Against the motion: 16 (Gerry Adams, Joan Collins, Michael Colreavy, Clare Daly, Martin Ferris, Luke Flanagan, Tom Fleming, Michael Healy-Rae, Finian McGrath, Sandra McLellan, Catherine Murphy, Caoimhghín Ó Caoláin, Aengus Ó Snodaigh, Jonathan O'Brien, Shane Ross, Mick Wallace)
Tellers: Tá, Deputies Emmet Stagg and Paul Kehoe; Níl, Deputies Aengus Ó Snodaigh and Catherine Murphy.
Question declared carried.
Is the proposal for dealing with No. 13, motion re statement for information of voters in respect of the Thirtieth Amendment of the Constitution (Treaty on Stability, Coordination and Governance in the Economic and Monetary Union) Bill 2012 agreed? Agreed. Is the proposal for dealing with No. 34, Burial and Cremation Regulation Bill 2011 - Second Stage, agreed? Agreed. Is the proposal for the sitting and business of the Dáil on Friday, 11 May 2012 agreed? Agreed.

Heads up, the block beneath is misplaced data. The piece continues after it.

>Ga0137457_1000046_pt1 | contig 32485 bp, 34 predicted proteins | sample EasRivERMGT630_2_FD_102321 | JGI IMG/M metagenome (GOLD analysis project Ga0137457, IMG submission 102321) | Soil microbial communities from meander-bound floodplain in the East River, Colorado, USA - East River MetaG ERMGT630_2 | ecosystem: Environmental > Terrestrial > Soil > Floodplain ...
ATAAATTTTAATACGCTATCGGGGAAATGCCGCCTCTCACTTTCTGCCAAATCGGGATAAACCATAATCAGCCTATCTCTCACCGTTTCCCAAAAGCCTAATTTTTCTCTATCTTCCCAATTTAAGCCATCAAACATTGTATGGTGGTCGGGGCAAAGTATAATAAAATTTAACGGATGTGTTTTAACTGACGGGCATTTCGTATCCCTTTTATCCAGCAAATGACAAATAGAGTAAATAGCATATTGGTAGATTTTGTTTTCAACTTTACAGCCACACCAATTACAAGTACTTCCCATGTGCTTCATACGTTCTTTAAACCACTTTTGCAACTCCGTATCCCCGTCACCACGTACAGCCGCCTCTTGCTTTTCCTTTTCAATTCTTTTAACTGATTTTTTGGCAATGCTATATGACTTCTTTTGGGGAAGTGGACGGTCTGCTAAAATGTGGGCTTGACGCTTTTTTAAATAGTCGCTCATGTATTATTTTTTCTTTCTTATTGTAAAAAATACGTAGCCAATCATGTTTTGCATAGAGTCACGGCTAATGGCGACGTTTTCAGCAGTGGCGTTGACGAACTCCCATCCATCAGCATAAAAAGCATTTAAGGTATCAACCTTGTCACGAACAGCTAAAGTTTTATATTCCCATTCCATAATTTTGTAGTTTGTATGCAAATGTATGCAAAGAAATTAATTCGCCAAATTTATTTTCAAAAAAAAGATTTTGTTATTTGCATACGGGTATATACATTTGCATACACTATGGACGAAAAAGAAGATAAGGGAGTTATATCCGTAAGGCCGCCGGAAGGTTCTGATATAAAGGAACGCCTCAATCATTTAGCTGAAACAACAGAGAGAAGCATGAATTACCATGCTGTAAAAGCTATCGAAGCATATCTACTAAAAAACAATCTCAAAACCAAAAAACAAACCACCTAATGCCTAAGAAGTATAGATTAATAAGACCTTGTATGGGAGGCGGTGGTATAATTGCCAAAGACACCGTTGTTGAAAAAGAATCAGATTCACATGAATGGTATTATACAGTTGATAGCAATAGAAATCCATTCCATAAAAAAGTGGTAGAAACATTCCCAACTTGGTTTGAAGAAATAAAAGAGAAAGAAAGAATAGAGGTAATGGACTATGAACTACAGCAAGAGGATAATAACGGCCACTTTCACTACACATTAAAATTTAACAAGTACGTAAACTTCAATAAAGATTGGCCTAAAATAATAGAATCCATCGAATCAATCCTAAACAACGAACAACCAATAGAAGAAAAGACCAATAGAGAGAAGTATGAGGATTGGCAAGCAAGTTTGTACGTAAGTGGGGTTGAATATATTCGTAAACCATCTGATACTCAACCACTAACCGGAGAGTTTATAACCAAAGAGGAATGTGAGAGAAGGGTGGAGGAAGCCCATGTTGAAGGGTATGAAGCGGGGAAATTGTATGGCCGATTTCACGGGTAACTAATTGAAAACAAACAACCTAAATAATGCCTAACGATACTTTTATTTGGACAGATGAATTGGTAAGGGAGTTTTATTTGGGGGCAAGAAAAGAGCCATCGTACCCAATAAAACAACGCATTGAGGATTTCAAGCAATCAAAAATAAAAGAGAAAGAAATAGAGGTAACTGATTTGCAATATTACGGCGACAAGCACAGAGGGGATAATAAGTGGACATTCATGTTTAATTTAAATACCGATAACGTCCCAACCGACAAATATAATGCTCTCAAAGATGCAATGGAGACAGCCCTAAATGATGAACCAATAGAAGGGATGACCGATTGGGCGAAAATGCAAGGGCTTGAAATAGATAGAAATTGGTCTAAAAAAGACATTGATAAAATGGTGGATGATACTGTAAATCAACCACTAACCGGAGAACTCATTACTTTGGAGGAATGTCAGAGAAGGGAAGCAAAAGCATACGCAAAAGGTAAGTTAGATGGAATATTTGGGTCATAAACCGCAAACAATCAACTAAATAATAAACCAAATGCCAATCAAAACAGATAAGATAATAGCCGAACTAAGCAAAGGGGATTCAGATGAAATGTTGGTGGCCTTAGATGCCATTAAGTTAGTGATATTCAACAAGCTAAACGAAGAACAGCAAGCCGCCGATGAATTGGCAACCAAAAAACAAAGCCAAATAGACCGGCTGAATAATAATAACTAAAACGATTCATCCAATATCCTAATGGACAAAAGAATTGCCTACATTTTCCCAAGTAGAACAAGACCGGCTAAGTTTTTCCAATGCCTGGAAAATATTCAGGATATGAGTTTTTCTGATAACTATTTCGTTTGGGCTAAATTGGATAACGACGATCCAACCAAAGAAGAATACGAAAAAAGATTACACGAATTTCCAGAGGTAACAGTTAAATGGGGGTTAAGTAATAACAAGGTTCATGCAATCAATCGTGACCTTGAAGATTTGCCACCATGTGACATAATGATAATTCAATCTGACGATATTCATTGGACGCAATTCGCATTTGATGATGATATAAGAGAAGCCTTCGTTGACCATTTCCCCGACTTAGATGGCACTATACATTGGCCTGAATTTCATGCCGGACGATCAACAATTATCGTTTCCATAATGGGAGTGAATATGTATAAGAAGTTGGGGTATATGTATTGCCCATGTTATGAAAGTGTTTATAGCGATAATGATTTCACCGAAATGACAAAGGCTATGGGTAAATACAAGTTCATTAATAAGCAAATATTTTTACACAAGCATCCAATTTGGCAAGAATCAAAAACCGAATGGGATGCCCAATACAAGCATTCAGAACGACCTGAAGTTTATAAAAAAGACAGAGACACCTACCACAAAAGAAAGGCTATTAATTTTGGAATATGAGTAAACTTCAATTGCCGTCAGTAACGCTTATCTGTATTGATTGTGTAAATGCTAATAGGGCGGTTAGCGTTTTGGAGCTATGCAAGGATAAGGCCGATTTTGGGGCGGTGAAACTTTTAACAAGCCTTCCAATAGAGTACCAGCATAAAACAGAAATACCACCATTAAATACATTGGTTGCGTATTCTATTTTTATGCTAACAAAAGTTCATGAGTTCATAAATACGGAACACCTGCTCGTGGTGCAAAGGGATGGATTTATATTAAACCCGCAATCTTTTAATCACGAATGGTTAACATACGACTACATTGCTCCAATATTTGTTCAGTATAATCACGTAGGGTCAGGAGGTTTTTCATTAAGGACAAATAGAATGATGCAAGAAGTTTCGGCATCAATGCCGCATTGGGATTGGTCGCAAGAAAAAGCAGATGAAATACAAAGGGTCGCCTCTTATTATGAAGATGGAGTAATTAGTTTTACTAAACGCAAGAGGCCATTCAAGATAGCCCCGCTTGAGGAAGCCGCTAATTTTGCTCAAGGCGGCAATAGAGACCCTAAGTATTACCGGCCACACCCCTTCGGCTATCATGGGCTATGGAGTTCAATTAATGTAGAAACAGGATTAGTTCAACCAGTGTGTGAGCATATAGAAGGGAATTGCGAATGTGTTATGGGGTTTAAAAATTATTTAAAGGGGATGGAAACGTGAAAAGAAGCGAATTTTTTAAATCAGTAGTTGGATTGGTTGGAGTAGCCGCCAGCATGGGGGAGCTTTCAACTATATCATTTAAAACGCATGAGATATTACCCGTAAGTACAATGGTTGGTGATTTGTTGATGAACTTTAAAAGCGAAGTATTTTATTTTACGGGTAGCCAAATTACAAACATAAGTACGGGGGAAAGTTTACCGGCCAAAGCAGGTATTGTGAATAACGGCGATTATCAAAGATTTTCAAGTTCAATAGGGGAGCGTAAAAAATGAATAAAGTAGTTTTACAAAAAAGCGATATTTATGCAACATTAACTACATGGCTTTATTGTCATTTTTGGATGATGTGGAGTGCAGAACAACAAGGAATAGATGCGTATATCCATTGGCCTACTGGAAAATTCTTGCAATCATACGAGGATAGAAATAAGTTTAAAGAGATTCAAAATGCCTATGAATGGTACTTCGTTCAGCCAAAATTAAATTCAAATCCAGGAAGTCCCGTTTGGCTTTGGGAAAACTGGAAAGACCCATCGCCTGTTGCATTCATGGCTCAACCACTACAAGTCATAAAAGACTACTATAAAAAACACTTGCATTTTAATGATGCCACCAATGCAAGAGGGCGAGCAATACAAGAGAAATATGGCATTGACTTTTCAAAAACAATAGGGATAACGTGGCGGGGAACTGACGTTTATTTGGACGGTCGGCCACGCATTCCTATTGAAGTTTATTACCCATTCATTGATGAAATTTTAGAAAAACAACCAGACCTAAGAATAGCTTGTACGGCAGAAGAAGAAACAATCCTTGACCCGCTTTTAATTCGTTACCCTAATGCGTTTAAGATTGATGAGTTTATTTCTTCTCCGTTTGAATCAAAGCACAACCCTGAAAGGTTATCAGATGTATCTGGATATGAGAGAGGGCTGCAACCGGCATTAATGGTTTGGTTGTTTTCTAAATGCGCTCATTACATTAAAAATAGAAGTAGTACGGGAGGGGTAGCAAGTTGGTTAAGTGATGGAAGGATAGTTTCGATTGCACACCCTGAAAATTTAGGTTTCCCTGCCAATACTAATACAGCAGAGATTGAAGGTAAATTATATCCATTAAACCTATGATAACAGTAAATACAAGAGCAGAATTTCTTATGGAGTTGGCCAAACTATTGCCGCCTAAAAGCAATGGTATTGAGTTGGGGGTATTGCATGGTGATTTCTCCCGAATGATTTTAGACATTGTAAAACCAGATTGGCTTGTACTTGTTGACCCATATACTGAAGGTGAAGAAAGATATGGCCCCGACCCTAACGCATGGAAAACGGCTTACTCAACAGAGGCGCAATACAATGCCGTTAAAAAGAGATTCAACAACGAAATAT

Before moving on and with regard to Dáil reform, we will have no opportunity today to pursue Order of Business matters, and that should be looked at. When a vote is called, the time for the Order of Business is consumed but the Tánaiste agreed some time ago to examine the issue. Could it be put back on the agenda so we can do something about it as a matter of urgency?